“We urgently and desperately appeal to this Honorable Office to immediately hold in abeyance the implementation of the Demolition Orders issued against the properties of the Bulabog Residents (the “Bulabog Properties”). …As you know, and as confirmed by the Malay LGU in Civil Case No. 11202, the Bulabog Residents have all the necessary permits and clearances for, and have every right to stay in, their homes and properties. Yet, they were treated worse than informal settlers who are required by law to be given sufficient notice and suitable relocation before evacuated.
…We thus appeal to your sense of humanity and justice to immediately recall EO 38, or hold in abeyance the implementation of the Demolition Orders until the RTC resolves their prayer for Writ of Preliminary Injunction, and treat the Bulabog Residents with the decency, compassion and fairness that any person deserves. The reprieve shall at least give the Bulabog Residents an opportunity to try and recover from yesterday’s traumatic events, and to pick up the pieces, and secure the safety of their families and belongings while the threat of demolition of their homes is imminent.”
As one resident returned to her home on Monday to try to scavenge whatever belongings were left in haste and a sheer state of blankness the day before, she was accosted and bullied once again by “a guy in a mask and a hard hat” who threatened the defenseless mother to stay away, back off, “or they would burn it all down.”
Appeals of residents to authorities fell on deaf ears as clearing operations by the BIARMG led by its general manager Natividad Bernardino, resumed.
Immediately after the November 11 court hearing, an appeal was made to wait a few more days until the Kalibo, Aklan RTC resolves a pending petition seeking for the issuance of a preliminary injunction.
According to the Bulabog 10’s legal counsel Atty. Salvador Paolo Panelo, Jr.’s statement dated November 12, 2019,
“This was the only way to temporarily stop the demolition because of a rule prohibiting the extension of the TRO that lapsed last week. The Court said that the temporary stoppage of demolition will allow it to hear both sides, and make an informed decision on the prayer for injunction.
…In asking for a temporary stoppage of demolition, we are not asking anything more than for BIARMG and LGU officials to be decent human beings. As the Court asked, why not stop demolition for just a few days until the Court decides? The Court committed to resolve the preliminary injunction after 5 days.
The DENR/ BIARMG refused, and said they will proceed with demolition. The LGU, on the other hand, said that they will consult with the Mayor. As of this time, the Mayor has given no commitment to stop demolition. He has the power to do so because the Demolition Orders are pursuant to a municipal ordinance that only he can enforce.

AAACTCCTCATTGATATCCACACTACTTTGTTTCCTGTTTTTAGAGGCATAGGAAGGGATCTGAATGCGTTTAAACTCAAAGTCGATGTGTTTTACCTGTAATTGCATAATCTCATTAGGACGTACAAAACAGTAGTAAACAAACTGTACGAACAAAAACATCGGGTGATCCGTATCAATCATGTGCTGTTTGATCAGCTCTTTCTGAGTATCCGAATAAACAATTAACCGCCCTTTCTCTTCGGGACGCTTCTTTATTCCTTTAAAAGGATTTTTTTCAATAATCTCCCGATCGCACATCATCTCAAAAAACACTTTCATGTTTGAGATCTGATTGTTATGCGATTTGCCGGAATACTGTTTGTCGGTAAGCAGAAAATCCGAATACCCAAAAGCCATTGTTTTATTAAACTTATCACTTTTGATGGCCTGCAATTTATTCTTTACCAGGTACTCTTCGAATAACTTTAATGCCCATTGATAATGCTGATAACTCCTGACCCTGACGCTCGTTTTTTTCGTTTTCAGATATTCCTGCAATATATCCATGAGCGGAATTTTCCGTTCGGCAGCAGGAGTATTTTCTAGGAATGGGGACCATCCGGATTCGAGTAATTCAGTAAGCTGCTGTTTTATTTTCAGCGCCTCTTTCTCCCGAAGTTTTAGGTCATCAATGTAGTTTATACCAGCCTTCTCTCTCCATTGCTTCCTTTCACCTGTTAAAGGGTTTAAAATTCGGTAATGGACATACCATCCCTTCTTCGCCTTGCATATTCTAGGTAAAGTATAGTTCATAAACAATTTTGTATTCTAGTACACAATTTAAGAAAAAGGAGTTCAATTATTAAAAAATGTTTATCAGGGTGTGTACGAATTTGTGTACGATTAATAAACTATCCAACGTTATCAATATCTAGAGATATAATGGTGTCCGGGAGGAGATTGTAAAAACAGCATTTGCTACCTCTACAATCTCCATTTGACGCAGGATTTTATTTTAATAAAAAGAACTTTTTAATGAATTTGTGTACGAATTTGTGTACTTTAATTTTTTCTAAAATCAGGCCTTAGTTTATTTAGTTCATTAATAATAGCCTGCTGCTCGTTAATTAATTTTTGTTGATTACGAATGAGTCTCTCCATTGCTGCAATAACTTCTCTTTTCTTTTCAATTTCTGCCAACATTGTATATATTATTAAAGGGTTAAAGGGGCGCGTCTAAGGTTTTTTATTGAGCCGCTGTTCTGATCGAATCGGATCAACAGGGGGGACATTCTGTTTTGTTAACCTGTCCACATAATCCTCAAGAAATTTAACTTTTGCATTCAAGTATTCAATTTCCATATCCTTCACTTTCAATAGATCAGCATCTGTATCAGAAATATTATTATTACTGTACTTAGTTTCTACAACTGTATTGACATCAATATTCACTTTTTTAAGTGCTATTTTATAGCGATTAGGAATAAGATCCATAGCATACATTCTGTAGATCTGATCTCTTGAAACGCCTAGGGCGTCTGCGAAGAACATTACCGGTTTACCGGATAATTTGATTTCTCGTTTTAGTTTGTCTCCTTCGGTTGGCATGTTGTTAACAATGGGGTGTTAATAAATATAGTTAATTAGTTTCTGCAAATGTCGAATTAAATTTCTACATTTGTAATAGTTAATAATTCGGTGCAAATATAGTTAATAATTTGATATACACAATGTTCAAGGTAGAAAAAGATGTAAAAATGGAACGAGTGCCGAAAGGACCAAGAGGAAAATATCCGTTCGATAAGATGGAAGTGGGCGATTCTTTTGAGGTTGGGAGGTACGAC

But the President’s order is clear: The President’s Executive Order No. 53, Series of 2018 directs the rehabilitation of Boracay IN ACCORDANCE WITH LAW. They shouldn’t thus use the President as a shield for clearly illegal activities such as demolition of properties without due process.
As the Court noted, there appears no basis for the demolition because the residents have presented, and the LGU has confirmed, in court that the properties have the necessary permits and clearances showing compliance with the 25+5 easement.”
Mother, Father, Sister, Brother
“MOM, WILL THEY DESTROY OUR TREE HOUSE?” says Tamara who has known no other home.
There is nothing more heart wrenching and difficult than for a parent to break devastating news to one’s child – such as having to tell a six-year-old girl that her world is “gone, baby, gone.”
“Are my clothes ok? How about the Wi-Fi?” asks the 13-year-old Alejo, that came as a much-needed reassurance that somehow, her children were sheltered from the harsh realities they now faced, with only the cares that children their age should have.
Fortunately, they had already gone to school when all Hell broke loose, sparing them from a lifelong trauma that would surely have scarred them for life.
As Joyce Manahan tried to put on her best semblance of a smile, she reassures her little girl that the tree house is fine - FULL STOP - as the voice in her head frantically screamed “little does she know, that the tree house is all that will be left!” Still holding what was probably a grotesque attempt at a comforting and motherly smile, the mother of two struggles to conceal the blaring sound of the jack hammers in her head, as she catches herself covering Tamara’s ears.
Innocently she shrugs her mom’s annoying hands off her hair, oblivious to what was really going on in Mum’s head: a constant pounding on concrete, pulverizing their children’s home, their future inheritance, their world, with every blow of the jack hammer.